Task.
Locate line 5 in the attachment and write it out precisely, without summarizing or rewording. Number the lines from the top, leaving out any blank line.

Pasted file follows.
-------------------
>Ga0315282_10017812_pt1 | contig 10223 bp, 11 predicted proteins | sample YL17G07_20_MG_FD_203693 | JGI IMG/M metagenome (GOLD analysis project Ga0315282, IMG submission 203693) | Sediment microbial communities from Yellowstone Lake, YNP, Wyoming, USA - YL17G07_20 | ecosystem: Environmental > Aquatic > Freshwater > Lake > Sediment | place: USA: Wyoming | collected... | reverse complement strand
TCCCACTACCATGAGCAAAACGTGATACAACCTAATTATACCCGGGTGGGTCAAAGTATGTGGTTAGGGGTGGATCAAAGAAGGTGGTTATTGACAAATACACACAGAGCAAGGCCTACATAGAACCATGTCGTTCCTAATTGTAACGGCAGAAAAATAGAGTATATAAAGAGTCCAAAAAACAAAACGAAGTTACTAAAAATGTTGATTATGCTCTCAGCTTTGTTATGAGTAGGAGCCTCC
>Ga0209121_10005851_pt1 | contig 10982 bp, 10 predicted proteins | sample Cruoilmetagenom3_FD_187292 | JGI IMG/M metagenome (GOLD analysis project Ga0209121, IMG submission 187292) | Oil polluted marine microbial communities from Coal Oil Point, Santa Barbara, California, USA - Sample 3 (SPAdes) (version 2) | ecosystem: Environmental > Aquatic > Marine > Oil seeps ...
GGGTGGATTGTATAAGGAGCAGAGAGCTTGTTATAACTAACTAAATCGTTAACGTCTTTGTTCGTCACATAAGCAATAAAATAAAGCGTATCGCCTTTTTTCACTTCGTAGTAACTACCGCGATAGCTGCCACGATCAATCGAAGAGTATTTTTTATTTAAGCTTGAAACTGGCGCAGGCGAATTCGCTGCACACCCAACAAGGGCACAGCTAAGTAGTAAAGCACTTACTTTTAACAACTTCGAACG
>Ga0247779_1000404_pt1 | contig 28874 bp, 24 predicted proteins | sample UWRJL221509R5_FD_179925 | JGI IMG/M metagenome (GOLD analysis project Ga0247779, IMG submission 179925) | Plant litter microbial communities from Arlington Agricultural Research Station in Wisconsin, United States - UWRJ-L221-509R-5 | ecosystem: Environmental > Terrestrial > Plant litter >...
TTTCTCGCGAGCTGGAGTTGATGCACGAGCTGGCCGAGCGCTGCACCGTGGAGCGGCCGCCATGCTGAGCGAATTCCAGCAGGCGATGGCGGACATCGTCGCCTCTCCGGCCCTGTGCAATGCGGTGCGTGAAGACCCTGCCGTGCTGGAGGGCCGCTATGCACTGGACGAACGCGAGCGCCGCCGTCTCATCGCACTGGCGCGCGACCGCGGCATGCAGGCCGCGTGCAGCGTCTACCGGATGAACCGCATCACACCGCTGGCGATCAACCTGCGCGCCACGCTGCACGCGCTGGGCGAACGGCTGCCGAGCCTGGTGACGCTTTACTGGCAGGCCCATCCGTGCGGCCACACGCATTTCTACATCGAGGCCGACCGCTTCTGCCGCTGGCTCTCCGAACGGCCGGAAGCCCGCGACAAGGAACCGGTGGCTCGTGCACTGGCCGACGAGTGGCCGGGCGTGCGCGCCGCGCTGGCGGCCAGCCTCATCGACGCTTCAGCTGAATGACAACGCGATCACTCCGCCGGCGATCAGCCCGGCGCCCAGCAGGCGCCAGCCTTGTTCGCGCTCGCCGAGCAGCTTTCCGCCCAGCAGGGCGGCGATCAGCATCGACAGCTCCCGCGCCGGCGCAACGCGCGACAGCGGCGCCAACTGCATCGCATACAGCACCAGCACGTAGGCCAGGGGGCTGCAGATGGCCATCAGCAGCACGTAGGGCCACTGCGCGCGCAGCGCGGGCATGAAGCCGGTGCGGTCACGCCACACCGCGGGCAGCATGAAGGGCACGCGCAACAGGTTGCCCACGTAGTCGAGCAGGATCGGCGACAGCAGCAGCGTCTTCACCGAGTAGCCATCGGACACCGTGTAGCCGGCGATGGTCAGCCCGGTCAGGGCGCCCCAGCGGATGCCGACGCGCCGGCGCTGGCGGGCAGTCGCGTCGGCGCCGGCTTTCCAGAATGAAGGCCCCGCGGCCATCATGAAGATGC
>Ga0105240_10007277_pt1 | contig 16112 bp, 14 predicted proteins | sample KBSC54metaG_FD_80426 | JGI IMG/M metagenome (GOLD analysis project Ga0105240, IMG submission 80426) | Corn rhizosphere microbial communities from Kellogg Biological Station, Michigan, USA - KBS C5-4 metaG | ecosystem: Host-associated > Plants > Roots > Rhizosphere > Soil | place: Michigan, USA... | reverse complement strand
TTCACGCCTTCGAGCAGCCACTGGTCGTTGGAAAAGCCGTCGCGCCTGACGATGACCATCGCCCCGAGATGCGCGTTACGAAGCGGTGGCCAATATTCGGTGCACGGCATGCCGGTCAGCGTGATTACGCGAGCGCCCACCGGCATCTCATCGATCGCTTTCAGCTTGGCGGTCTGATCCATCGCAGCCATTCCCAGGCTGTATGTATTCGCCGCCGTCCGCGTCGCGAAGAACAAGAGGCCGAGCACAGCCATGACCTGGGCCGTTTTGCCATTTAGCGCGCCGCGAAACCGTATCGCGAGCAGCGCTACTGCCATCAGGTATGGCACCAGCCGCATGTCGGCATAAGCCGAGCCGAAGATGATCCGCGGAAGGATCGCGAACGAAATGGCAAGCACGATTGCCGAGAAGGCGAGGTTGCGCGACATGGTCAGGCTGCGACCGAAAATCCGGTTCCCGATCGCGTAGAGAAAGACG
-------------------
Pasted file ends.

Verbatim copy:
>Ga0247779_1000404_pt1 | contig 28874 bp, 24 predicted proteins | sample UWRJL221509R5_FD_179925 | JGI IMG/M metagenome (GOLD analysis project Ga0247779, IMG submission 179925) | Plant litter microbial communities from Arlington Agricultural Research Station in Wisconsin, United States - UWRJ-L221-509R-5 | ecosystem: Environmental > Terrestrial > Plant litter >...